Not so surprising, and despite the Beatles and the under-30 set, the Pew generation gap study observes that for those in middle age, old age begins at 70, but that when you're over 64, you think old age begins at 74. Moreover, 60% of those over the age of 65 feel younger than their actual age. Cool.
- But despite perception gap, age brings constraints. The Pew study highlighted some clear constraints in the lives of those 85 and older -- 41% reported some memory loss, 30% reported depression, and 25% reported no longer being able to drive. From the study: "However, a handful of potential markers--failing health, an inability to live independently, an inability to drive, difficulty with stairs--engender agreement across all generations about the degree to which they serve as an indicator of old age. Okay -- let's think about these constraints and look at the Pew study about broadband adoption.
- Broadband access has grown rapidly among seniors. Is it surprising that the percentage of seniors age 65+ with broadband jumped in just the past year, from 19% to 30%? And 61% of older baby boomers (age 50-64) now have access to broadband. And despite the recession, according to Pew, lower incomes are not a deterrent and those who had broadband access already are not cutting back in their Internet services.
- Cell phone, not broadband? Paul Lamb recently cited this same Pew Study that indicated lack of 'relevance' as the primary reason for not adopting broadband. He observed in the San Jose Mercury News that while seniors and the disabled would reap benefits of broadband access - most notably for "telemedicine, distance learning, eGovernment, telecommuting and social networking opportunities", infrastructure investment should be in mobile phones, not broadband. The US should follow the example of less affluent countries, skip PCs and broadband access. Instead, focus on cell phones, which are increasingly going to be smart, are the platform with potential in the future, especially given current adoption level (85% of Americans) and the phone's growing smarts -- texting, browsing, locating services.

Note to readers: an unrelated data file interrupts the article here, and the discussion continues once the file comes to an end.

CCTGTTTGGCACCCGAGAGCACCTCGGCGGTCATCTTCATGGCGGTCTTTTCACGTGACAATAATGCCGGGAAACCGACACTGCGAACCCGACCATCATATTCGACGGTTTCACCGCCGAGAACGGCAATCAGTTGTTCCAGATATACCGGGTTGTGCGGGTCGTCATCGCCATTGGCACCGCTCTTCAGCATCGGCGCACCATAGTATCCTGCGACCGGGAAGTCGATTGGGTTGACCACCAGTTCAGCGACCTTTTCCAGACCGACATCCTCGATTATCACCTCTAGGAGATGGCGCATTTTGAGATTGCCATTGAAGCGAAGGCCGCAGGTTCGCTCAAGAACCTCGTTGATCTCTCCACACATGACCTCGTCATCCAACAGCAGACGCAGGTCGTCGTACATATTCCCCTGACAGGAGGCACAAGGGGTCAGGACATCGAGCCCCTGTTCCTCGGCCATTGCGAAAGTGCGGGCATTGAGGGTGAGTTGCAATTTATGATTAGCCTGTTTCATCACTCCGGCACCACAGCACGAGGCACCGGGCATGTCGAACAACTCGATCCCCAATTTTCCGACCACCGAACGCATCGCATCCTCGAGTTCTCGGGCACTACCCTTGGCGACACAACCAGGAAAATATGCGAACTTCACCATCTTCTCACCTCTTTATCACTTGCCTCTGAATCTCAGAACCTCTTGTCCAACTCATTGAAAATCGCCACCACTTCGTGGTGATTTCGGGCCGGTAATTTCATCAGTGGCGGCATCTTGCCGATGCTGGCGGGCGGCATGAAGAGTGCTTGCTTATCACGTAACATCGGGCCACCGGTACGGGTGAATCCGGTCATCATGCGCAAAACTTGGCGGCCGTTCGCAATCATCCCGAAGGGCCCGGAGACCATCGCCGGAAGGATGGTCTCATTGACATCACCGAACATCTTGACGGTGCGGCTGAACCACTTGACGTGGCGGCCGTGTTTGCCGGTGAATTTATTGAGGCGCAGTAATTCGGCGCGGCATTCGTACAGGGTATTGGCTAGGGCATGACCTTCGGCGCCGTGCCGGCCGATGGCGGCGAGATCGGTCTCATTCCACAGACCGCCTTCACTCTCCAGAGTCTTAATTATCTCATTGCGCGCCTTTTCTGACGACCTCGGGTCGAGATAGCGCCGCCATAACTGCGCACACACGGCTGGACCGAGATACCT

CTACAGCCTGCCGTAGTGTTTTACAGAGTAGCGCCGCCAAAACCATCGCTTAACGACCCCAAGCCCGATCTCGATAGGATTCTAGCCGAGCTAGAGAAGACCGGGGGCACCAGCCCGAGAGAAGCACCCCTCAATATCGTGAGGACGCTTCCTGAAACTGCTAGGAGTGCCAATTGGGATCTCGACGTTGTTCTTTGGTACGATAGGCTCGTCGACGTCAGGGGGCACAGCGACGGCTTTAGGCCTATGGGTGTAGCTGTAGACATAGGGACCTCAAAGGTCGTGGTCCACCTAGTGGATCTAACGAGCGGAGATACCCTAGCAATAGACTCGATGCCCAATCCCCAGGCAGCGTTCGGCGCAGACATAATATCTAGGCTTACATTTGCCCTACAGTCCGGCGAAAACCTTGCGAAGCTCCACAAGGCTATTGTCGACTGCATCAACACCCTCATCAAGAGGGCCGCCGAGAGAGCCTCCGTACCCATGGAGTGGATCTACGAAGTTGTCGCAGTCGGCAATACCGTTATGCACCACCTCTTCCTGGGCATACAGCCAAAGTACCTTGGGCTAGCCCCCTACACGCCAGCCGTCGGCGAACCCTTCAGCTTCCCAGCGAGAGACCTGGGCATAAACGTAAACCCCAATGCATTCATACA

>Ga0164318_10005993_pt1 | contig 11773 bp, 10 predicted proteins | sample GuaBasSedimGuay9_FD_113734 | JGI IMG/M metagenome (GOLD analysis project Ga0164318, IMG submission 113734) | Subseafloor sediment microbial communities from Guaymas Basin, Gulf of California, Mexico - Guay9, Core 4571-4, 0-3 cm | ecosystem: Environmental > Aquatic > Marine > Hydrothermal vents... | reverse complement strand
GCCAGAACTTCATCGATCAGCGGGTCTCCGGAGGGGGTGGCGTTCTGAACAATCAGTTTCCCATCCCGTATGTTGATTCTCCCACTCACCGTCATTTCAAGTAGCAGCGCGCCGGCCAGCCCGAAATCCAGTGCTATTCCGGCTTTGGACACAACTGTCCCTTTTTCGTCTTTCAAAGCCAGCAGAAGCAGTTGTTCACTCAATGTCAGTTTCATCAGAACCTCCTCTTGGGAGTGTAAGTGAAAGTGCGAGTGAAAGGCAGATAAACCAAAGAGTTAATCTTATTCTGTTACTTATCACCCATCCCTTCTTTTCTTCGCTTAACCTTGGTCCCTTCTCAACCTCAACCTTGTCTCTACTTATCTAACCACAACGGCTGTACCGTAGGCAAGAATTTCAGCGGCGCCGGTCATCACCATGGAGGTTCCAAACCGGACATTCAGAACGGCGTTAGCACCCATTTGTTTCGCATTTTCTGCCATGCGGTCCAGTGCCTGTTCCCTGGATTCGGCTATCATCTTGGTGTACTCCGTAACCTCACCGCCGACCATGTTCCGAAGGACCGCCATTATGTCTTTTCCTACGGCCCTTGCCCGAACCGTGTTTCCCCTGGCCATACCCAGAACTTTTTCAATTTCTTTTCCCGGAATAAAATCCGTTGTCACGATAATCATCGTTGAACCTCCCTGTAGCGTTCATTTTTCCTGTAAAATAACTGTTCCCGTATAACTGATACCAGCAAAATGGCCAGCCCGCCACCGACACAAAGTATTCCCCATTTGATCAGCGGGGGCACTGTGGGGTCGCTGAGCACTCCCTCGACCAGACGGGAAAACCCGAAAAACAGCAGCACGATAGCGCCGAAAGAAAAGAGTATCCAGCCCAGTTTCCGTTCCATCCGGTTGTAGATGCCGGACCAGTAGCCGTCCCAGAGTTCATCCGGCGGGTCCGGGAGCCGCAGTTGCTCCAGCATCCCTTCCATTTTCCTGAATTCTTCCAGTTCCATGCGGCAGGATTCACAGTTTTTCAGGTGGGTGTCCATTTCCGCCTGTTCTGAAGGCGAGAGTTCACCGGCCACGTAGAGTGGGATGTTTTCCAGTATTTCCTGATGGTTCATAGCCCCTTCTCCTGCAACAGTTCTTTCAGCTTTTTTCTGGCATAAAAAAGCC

- Broadband does not lack relevance -- just exposure. I disagree with Mr. Lamb's argument that the future should target the ever-smarter phone because dial-up and non-users haven't yet seen the Internet's usefulness. First of all, cell phones are already widely adopted. No one has to push, it just happened - we adopted them so that we could stay more connected to others when we're outside the home. I would also argue that the so-called lack of relevance, the 'I just don't want to' response, is a result of lack of exposure -- just as cell phones might not have seemed relevant a decade ago. Observation of other people's beneficial use is what drives us declare a product or service as necessary versus optional or 'irrelevant'.
- Put it together. So in the generation gap study, all ages agreed that 'old' is when we start to lose independence, have more difficulty navigating stairs, stop driving. Maybe then we'll spend more time in our homes than out on the road -- where we may feel less connected to the outside world. High-speed Internet access for seniors will then offer a doorway out to a virtual 'on the road' capability to connect with peers, family, in-home services, learning, fun and games, finding transportation, sharing ways to cope with chronic illness, etc. And the form factor comes with large screens!
- Vendors can make it so. The past few years have seen the emergence of software to hide the often baffling complexity of a PC: Pointerware, Big Screen Live, Famililink, IN2L, MywayVillage, Microsoft/HP Senior PC, etc. I hope many more will enter. The touch screen all-in-1 PC has emerged from HP, Asus, Acer, Lenovo, Viewsonic, and many others. And Internet access is trundling from Comcast to Verizon across the country, probably just in time to see the obsolescence of what we used to think of as POTV (plain old television).
- Is there a better time to find customers? Why not offer a half-price all-in-1 touch screen PC demo'd at one of the 15,000 senior centers or 29,000 gyms in the US -- follow firstSTREET's GO Computer innovation lead -- bundle in some partnered service. Then copy Jitterbug and advertise broadly on TV. Get the endorsement of AARP. Just think about the 70% of those age 65+ who don't have broadband -- this year, but perhaps next year....Gee -- that's a market!!!!
And to those vendors who are still resting on surveys that say seniors won't use a PC, watch 30 seconds of a video. That excuse is becoming old.